It may be that the Obama administration thinks that U.S. citizens who join the enemy are entitled to special rules — like those that apply to the police, instead of those that apply to the military. But this would be wrong too. As I explained in the Wall Street Journal last week, ever since the Civil War, our national leaders and the Supreme Court have agreed that a citizen who joins the enemy must suffer the consequences of his belligerency, with the same status as that of an alien enemy. Think of the incentives that the strange Obama hybrid rule creates. Our al-Qaeda enemy will want to recruit American agents, who will benefit from criminal-justice rules that give them advantages in carrying out operations against us (like the right to remain silent, to Miranda and lawyers, to a speedy jury trial, etc.). Our troops and agents in the field may well hesitate in the field, as they will not be able to tell in the heat of the moment whether an enemy is American or not.I call BS. Nobody—nobody—disputes the right of American troops to engage enemy combatants in battle on an actual battlefield. If that's what Yoo means by the heat of the moment—and it seems so—then there's no dispute. If Anwar al-Awlaki had been charging against American troops in Afghanistan, AK-47 in hand, there would be no debate to be had. The chance that an American soldier will hesitate in that moment, wondering if the enemy is an American citizen, is virtually nil. And Yoo—once again—is disingenuous for suggesting so.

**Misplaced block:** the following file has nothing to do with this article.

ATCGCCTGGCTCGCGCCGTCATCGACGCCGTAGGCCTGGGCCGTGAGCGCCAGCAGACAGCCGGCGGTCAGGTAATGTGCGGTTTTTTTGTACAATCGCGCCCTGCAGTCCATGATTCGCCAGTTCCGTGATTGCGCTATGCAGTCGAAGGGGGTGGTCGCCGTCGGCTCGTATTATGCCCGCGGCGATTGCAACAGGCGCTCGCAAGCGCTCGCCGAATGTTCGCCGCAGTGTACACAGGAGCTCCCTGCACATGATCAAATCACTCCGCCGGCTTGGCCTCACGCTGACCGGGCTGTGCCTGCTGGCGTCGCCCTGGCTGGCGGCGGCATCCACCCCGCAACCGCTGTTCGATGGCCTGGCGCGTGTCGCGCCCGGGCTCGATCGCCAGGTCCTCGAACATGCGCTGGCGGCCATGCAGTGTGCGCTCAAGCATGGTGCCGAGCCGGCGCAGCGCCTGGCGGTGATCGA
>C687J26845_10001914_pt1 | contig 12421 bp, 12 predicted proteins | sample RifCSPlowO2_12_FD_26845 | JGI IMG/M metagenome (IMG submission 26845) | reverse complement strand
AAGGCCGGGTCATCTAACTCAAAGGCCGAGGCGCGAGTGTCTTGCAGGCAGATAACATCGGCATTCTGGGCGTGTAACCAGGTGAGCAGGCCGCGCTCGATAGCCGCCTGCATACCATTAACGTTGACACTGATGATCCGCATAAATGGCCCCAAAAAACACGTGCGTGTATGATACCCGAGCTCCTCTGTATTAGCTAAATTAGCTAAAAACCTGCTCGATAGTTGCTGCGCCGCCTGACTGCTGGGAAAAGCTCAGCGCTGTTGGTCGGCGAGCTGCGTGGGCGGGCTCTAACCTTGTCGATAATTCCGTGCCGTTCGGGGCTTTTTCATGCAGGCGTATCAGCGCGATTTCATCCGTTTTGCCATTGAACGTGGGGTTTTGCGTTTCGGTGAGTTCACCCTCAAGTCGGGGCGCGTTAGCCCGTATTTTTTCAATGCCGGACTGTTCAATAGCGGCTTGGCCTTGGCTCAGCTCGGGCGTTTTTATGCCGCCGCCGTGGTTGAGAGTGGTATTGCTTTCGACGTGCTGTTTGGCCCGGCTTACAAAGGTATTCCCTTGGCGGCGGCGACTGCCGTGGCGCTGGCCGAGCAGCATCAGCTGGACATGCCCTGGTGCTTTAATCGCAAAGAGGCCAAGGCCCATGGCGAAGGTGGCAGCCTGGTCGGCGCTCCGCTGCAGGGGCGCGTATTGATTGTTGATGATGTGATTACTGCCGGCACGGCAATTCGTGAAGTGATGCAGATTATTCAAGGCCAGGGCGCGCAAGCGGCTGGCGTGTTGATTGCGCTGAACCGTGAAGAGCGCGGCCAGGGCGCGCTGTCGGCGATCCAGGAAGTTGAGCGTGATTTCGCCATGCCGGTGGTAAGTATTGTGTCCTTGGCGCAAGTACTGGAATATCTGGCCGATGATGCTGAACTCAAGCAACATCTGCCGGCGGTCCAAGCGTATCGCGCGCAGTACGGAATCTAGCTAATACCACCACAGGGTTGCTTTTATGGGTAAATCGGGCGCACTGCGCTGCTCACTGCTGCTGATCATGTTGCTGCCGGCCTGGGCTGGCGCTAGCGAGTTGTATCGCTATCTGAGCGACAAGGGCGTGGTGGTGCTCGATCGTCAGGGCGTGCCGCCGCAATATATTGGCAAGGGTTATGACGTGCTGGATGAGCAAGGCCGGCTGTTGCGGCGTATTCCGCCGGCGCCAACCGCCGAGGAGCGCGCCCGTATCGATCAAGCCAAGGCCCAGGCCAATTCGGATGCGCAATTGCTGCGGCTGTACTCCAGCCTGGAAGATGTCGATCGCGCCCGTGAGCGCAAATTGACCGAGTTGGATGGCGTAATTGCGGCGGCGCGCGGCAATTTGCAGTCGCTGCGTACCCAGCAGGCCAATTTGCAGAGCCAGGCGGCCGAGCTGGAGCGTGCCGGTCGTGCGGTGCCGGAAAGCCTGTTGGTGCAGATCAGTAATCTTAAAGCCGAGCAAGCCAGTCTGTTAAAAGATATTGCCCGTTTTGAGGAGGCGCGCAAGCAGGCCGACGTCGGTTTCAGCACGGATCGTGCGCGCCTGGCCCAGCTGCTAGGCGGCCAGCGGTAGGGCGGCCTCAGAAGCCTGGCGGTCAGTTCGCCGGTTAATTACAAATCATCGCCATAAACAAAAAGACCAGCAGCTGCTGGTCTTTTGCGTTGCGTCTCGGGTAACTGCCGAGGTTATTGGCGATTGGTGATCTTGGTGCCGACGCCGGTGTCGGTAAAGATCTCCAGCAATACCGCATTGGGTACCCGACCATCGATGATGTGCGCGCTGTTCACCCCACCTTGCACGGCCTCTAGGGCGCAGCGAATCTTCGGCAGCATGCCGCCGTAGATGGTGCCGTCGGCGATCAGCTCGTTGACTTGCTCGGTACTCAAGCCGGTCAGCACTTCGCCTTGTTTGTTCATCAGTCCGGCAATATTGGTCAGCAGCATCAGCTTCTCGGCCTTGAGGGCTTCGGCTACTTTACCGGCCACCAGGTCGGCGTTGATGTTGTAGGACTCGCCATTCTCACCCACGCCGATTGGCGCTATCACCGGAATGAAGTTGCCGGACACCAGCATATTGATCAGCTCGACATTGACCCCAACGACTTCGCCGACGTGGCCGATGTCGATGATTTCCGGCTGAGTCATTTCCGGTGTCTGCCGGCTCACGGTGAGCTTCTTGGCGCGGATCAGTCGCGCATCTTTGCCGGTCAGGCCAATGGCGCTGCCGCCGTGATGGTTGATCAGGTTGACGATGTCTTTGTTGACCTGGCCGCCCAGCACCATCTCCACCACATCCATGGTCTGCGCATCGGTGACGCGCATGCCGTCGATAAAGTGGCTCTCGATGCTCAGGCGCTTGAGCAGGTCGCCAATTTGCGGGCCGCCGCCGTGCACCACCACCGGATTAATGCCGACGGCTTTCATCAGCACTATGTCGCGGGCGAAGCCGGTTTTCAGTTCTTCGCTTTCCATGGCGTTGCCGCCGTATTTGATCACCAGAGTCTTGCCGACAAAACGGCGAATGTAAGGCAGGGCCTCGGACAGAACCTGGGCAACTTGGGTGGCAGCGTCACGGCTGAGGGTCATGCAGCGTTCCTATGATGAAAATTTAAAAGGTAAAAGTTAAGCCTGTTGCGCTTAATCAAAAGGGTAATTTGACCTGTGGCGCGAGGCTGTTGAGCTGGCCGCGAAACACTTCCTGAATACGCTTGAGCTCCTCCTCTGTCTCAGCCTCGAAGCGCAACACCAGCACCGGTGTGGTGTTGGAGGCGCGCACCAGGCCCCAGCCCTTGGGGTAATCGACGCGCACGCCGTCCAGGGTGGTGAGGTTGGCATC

The debate comes in murkier areas. If reports are to be believed, al-Awlaki was tracked by American drones for weeks while officials waited to get a clear shot at him that wouldn't result in massive collateral damage. That's admirable if true, but it's also something less than a "heat of the moment" situation: American officials were able to make a considered decision to assassinate the man. And because of that, it's more than fair to question the process by which al-Awlaki was targeted.
But this is the world Yoo inhabits. There are precious few ticking time bombs, yet they always justify extreme action where considered processes might serve Americans better.